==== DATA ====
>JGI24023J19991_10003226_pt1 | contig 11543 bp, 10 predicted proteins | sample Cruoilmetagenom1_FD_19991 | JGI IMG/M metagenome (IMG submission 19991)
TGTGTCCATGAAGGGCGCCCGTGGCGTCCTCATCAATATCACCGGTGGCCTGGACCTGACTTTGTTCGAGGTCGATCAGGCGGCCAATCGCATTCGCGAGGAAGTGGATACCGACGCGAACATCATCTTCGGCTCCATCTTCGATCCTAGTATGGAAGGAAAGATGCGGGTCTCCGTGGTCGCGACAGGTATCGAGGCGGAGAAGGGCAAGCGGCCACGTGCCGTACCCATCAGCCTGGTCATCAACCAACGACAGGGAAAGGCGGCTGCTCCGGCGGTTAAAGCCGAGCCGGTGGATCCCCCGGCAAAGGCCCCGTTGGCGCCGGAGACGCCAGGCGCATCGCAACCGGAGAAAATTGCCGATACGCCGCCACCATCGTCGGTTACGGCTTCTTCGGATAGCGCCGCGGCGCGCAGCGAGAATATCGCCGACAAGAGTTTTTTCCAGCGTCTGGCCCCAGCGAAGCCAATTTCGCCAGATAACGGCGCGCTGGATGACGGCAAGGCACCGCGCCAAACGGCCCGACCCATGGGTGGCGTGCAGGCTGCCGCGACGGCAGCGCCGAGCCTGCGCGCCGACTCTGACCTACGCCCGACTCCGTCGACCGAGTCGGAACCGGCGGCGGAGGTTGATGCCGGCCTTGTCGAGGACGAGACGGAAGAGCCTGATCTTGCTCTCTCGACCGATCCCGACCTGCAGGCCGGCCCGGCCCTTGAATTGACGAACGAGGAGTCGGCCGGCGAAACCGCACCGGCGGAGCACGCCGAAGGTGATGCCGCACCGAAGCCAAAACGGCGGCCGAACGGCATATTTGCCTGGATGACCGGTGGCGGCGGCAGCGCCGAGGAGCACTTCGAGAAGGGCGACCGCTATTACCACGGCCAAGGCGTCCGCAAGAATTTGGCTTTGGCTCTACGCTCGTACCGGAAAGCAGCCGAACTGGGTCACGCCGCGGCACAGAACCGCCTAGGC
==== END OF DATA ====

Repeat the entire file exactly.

>JGI24023J19991_10003226_pt1 | contig 11543 bp, 10 predicted proteins | sample Cruoilmetagenom1_FD_19991 | JGI IMG/M metagenome (IMG submission 19991)
TGTGTCCATGAAGGGCGCCCGTGGCGTCCTCATCAATATCACCGGTGGCCTGGACCTGACTTTGTTCGAGGTCGATCAGGCGGCCAATCGCATTCGCGAGGAAGTGGATACCGACGCGAACATCATCTTCGGCTCCATCTTCGATCCTAGTATGGAAGGAAAGATGCGGGTCTCCGTGGTCGCGACAGGTATCGAGGCGGAGAAGGGCAAGCGGCCACGTGCCGTACCCATCAGCCTGGTCATCAACCAACGACAGGGAAAGGCGGCTGCTCCGGCGGTTAAAGCCGAGCCGGTGGATCCCCCGGCAAAGGCCCCGTTGGCGCCGGAGACGCCAGGCGCATCGCAACCGGAGAAAATTGCCGATACGCCGCCACCATCGTCGGTTACGGCTTCTTCGGATAGCGCCGCGGCGCGCAGCGAGAATATCGCCGACAAGAGTTTTTTCCAGCGTCTGGCCCCAGCGAAGCCAATTTCGCCAGATAACGGCGCGCTGGATGACGGCAAGGCACCGCGCCAAACGGCCCGACCCATGGGTGGCGTGCAGGCTGCCGCGACGGCAGCGCCGAGCCTGCGCGCCGACTCTGACCTACGCCCGACTCCGTCGACCGAGTCGGAACCGGCGGCGGAGGTTGATGCCGGCCTTGTCGAGGACGAGACGGAAGAGCCTGATCTTGCTCTCTCGACCGATCCCGACCTGCAGGCCGGCCCGGCCCTTGAATTGACGAACGAGGAGTCGGCCGGCGAAACCGCACCGGCGGAGCACGCCGAAGGTGATGCCGCACCGAAGCCAAAACGGCGGCCGAACGGCATATTTGCCTGGATGACCGGTGGCGGCGGCAGCGCCGAGGAGCACTTCGAGAAGGGCGACCGCTATTACCACGGCCAAGGCGTCCGCAAGAATTTGGCTTTGGCTCTACGCTCGTACCGGAAAGCAGCCGAACTGGGTCACGCCGCGGCACAGAACCGCCTAGGC